Recovery House Helps Addicted Moms and Newborns Heal

The heartbreak of babies suffering Neonatal Abstinence Syndrome while their mothers battle Opioid addiction is a growing concern. Infants born with Opioids in their system and expectant mothers who abuse Opioids create a cycle of separation and frustration for moms. Mothers feel guilt of exposing their children to harmful chemicals and feel even worse when they are taken away from their children. Thus, some are more likely to abuse substances to cope with their mental and emotional state.

This observation has led the establishment of recovery housing like Casa Mia in Bexar County, Texas, that supports close relationships between mother and baby. Casa Mia functions as a safe space for women to bond with their child and feel connected to them throughout the healing and recovery process. Women entering Casa Mia must be expecting and suffering an Opioid Use Disorder (OUD) for treatment.

The home offers recovery from addiction, stability, and bonding time for babies and mothers.

Like traditional facilities, patients receive behavioral therapy as well as medication. Treatment models follow a holistic path, with attentive staff and support. Mothers in treatment complete life skill-centered training with financial courses and parenting classes. Mothers practice accountability with different activities in the program.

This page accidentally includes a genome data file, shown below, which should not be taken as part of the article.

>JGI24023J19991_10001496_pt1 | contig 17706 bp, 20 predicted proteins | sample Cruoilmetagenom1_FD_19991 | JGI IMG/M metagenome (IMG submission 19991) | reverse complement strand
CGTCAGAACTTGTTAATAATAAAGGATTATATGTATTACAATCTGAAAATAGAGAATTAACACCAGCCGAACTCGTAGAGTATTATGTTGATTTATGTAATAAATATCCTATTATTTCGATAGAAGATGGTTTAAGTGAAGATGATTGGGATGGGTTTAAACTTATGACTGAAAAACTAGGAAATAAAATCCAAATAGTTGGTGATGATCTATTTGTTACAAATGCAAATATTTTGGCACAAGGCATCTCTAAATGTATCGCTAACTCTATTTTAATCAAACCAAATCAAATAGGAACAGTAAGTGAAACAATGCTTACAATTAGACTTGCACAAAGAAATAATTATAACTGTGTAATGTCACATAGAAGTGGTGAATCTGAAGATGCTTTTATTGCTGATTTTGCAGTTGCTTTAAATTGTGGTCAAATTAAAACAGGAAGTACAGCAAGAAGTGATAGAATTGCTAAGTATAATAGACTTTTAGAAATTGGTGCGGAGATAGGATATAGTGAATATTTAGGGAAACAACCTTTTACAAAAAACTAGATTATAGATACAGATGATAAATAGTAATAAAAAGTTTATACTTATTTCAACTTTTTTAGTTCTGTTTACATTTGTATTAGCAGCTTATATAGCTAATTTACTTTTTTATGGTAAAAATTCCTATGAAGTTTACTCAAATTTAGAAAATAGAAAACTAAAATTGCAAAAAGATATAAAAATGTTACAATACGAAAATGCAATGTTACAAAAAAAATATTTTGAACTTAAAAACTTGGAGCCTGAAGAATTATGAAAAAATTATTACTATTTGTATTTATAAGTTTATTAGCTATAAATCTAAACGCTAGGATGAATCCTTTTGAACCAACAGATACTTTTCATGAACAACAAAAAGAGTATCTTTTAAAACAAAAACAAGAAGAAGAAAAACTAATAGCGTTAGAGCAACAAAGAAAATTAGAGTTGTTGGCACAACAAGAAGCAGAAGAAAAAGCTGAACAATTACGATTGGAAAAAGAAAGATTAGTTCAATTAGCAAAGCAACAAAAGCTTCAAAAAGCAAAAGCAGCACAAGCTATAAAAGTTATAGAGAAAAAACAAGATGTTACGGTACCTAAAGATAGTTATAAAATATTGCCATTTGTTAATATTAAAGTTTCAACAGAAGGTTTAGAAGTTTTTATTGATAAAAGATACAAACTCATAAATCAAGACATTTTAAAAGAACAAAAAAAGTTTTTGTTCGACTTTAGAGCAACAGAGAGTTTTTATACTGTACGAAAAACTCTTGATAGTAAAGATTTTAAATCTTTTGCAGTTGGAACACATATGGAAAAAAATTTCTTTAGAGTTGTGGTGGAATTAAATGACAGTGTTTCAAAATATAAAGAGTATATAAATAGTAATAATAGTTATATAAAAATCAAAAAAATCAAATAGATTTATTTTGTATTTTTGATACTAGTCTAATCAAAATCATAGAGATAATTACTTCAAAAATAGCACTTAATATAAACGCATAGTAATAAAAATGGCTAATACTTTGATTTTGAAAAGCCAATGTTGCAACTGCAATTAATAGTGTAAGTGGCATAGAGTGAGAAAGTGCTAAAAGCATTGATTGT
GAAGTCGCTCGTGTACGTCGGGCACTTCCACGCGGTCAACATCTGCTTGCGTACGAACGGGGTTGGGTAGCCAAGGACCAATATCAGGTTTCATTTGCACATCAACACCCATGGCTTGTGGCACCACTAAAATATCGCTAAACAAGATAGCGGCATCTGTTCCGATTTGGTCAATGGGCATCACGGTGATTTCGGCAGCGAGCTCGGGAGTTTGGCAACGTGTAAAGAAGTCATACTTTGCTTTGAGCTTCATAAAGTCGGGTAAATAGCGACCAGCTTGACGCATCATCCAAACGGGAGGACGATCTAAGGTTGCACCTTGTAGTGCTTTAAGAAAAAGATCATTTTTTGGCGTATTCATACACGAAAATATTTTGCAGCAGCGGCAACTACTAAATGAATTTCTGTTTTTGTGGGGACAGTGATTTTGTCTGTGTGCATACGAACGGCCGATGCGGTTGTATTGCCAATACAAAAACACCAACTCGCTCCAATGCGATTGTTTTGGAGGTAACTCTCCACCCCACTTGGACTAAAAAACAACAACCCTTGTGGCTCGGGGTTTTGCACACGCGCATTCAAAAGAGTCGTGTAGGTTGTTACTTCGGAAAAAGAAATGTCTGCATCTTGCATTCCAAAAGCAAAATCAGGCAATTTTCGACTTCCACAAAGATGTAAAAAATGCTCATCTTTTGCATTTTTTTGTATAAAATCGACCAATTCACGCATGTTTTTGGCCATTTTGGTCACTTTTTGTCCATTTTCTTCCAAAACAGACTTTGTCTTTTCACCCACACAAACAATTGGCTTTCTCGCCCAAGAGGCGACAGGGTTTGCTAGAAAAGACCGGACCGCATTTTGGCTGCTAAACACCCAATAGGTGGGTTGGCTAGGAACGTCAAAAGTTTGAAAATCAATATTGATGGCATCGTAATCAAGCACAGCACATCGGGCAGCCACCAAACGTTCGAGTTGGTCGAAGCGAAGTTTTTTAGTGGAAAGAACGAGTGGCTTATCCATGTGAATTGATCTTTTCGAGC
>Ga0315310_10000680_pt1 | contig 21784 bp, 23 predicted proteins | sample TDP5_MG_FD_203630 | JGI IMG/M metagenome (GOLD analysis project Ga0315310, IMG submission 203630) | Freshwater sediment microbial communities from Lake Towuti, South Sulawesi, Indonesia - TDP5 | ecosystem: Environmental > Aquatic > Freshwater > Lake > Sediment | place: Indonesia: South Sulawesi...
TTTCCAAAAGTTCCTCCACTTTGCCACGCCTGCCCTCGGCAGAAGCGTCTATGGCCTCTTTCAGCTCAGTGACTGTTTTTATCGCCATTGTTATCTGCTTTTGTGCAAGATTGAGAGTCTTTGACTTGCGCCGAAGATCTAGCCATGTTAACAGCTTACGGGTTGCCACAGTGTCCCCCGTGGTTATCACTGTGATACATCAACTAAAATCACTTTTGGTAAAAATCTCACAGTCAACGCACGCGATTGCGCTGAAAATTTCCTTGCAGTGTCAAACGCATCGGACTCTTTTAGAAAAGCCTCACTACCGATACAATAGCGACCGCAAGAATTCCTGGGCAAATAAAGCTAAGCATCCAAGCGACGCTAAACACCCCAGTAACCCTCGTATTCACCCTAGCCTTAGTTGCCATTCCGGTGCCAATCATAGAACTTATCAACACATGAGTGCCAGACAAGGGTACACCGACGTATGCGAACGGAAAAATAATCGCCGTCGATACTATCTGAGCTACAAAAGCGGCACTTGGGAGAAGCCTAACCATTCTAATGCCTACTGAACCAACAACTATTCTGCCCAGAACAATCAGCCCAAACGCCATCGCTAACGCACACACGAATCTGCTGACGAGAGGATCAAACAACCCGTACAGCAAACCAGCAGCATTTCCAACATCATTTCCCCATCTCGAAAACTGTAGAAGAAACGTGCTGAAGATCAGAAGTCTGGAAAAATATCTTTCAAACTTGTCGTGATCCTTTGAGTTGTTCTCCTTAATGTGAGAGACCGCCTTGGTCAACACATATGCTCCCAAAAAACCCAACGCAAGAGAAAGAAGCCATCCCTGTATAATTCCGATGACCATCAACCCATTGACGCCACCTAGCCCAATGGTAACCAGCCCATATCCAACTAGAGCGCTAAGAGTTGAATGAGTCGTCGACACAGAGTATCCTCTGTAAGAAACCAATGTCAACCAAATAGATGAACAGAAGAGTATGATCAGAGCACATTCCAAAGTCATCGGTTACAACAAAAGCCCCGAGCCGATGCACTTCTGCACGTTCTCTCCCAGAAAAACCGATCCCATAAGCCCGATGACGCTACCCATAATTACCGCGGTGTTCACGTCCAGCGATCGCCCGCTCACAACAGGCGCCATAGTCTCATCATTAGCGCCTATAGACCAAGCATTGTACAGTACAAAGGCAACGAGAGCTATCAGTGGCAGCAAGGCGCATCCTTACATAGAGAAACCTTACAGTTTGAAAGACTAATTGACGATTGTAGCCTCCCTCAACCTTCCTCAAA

Mothers must take their recovery seriously; there are consequences for failing drug tests. Bringing substances into the home carry strict punishments. Mothers can also be banned from the home. The mothers aren’t forced to recover under a certain timeframe, however, their long-term goal is to leave the home. Women in the home will leave with an encouraging sense of self-awareness and independence as they transition into their next step in life. Moreover, their baby will be protected and a part of their mother’s growth – both have a fresh start.

Separated At Birth

The Opioid Epidemic has been hard on the lives of many Americans affected by its grip. For years, San Antonio, Texas, has endured battles with high rates of  Heroin abuse and overdoses. Due to San Antonio’s proximity to Mexico, it has relatively easy to transport the powerful Opiate through Texan borders. One consequence is the many lives taken by Opioids, and the children who suffer the side effects. Expectant mothers fight the battle of Opioid abuse on a regular basis, and when babies are born, they endure extremely difficult withdrawal symptoms.

When babies exhibit tremors and high-pitched screams as a result of Neonatal Abstinence Syndrome (NAS), they must be hospitalized. Depending on the mother’s state of recovery, sometimes babies are reunited with their mothers. In other cases, babies can be taken into foster care or remain in the care of others.

One San Antonio woman recalls having her sister watch her baby as she went through detox in a local facility.  Upon her release, she was able to find her baby after the baby received withdrawal treatment. From there, she went on to live in a housing space dedicated to reuniting mothers and babies post-treatment.